But the UK’s budget watchdog has said losses under these taxpayer-backed schemes could hit £33.7bn in the worst-case scenario, as the economic downturn caused by the pandemic bites.
It added that an eye-watering 40pc of Bounce Back borrowers are expected to default. Experts fear that the debt pile will become a millstone, and hold back a UK economic recovery as firms try to rebuild.
The new head of the Office for Budget Responsibility (OBR), Richard Hughes, said: ‘The longer the crisis goes on, the more likely it becomes that Government-guaranteed loans become less of a facilitator of the recovery and more of a burden, because firms have built up large stocks of debt which they will struggle to write off. The more that debt is a burden on companies, the less they will invest.’
Chancellor Rishi Sunak, pictured yesterday, is being urged to allow businesses to pay back loans flexibly
The taxpayer could be saddled with a £34bn bill as thousands of loans handed out under emergency Covid schemes turn sour
Speaking to MPs on the Treasury Committee, he said a massive write-off of the toxic debt might be the only way to save the economy from stagnation.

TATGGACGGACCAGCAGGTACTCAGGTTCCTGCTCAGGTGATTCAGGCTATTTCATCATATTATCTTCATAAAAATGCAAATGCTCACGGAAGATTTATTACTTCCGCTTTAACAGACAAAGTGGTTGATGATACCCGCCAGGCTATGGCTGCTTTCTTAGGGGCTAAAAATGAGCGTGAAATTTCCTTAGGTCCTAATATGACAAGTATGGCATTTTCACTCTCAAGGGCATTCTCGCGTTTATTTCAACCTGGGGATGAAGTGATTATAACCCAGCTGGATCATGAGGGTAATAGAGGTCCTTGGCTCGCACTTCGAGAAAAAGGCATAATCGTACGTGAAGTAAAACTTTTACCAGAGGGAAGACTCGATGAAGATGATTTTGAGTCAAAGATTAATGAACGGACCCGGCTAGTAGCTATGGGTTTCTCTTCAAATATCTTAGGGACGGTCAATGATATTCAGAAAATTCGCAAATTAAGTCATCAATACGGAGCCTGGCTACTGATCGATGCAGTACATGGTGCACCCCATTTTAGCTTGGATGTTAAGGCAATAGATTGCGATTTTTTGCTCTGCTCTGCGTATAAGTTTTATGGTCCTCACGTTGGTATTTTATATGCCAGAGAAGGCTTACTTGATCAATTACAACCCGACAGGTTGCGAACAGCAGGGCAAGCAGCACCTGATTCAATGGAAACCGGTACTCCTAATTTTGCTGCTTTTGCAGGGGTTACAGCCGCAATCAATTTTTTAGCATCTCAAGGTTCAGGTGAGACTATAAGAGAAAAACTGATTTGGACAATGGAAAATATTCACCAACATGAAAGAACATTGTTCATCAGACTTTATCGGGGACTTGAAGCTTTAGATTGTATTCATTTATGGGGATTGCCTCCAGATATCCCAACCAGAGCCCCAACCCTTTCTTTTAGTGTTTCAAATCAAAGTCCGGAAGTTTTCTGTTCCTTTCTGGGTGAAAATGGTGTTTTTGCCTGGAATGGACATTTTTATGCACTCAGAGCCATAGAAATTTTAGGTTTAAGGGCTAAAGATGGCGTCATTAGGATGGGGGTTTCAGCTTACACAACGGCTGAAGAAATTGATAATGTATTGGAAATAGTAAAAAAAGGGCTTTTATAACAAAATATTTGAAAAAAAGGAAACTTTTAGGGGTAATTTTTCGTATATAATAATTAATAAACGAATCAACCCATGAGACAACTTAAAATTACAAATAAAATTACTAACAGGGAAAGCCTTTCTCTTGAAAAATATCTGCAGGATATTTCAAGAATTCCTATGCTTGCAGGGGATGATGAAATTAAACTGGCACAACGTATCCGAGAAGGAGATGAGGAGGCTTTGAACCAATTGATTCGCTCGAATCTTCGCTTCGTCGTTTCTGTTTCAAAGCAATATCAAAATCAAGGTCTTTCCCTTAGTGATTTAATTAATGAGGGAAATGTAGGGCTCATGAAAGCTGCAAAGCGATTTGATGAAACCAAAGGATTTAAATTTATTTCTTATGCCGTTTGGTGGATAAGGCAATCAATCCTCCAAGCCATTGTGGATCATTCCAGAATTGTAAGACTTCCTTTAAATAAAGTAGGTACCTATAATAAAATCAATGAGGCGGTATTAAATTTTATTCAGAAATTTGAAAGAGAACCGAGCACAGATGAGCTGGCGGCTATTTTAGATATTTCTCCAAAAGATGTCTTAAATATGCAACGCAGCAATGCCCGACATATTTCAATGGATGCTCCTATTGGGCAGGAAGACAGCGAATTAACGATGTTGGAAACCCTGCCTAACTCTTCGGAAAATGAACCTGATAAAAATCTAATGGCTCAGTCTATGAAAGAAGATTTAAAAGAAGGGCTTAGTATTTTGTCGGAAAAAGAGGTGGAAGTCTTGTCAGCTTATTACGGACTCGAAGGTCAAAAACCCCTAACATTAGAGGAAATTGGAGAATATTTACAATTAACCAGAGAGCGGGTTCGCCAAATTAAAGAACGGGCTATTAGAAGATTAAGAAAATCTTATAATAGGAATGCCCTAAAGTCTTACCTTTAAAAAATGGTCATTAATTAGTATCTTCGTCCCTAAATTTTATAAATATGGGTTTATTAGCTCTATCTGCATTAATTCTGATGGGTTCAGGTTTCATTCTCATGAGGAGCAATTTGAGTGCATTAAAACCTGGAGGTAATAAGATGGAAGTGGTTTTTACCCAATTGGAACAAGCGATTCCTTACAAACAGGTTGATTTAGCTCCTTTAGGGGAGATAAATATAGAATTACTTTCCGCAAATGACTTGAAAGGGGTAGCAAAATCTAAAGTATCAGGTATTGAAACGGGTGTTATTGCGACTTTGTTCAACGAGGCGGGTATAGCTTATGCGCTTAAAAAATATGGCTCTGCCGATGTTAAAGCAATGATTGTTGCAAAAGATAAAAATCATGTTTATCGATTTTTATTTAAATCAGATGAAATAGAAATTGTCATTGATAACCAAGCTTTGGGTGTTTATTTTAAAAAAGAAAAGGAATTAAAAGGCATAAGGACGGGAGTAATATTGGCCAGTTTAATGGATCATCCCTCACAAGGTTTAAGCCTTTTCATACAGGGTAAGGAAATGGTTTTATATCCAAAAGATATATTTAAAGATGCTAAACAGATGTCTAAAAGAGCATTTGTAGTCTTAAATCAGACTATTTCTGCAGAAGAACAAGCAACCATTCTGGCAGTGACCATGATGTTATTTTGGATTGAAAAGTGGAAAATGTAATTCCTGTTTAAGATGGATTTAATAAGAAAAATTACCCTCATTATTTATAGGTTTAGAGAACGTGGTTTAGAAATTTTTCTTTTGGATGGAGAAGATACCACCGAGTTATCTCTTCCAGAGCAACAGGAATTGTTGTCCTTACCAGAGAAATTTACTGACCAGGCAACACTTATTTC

The OBR thinks that by the end of September, six months from when Chancellor Rishi Sunak (pictured) began to launch emergency loans, banks will have lent £76bn across the various programmes.
Of that, £53bn will have been handed to small firms in Bounce Back loans, while the rest to slightly bigger firms under the Coronavirus Business Interruption Loan Scheme (CBILS) and very large companies under the scaled-up CLBILS.
As companies struggle to pay off debt, in the best-case scenario the OBR thinks the taxpayer will be left to foot an £8.6bn bill.
Under its central or most-likely scenario, this rises to £16.9bn.
But the losses spiral to £33.7bn in the worst-case scenario in its fiscal sustainability report.
Most will flow from the Bounce Back scheme, since this is the largest and carries few conditions regarding the viability of the business borrowing the money. The Government has also agreed to bear 100pc of any losses which banks suffer under the Bounce Back scheme when borrowers fail to repay the loans, compared to 80pc under CBILS and CLBILS.
Lobby groups and economists want the Government to adapt the way emergency loans are repaid, to take the pressure off firms and allow them to thrive.
Tej Parikh, chief economist at the Institute of Directors, said: ‘Unless we restructure repayments, directors may find it difficult to invest, and this will hold back the economy as a whole. One way the Treasury could ease the load would be by converting loans to a student loan-style system, where firms pay back based on the profits they make.’
Hughes suggested a similar approach. He said repayments could be linked to revenue, and any amount left after a certain period would be written off.
Britain’s banks are preparing for up to 50pc of Bounce Back loans to turn sour. Many fear their reputation could be battered if they take a heavy-handed approach to pursuing the loans.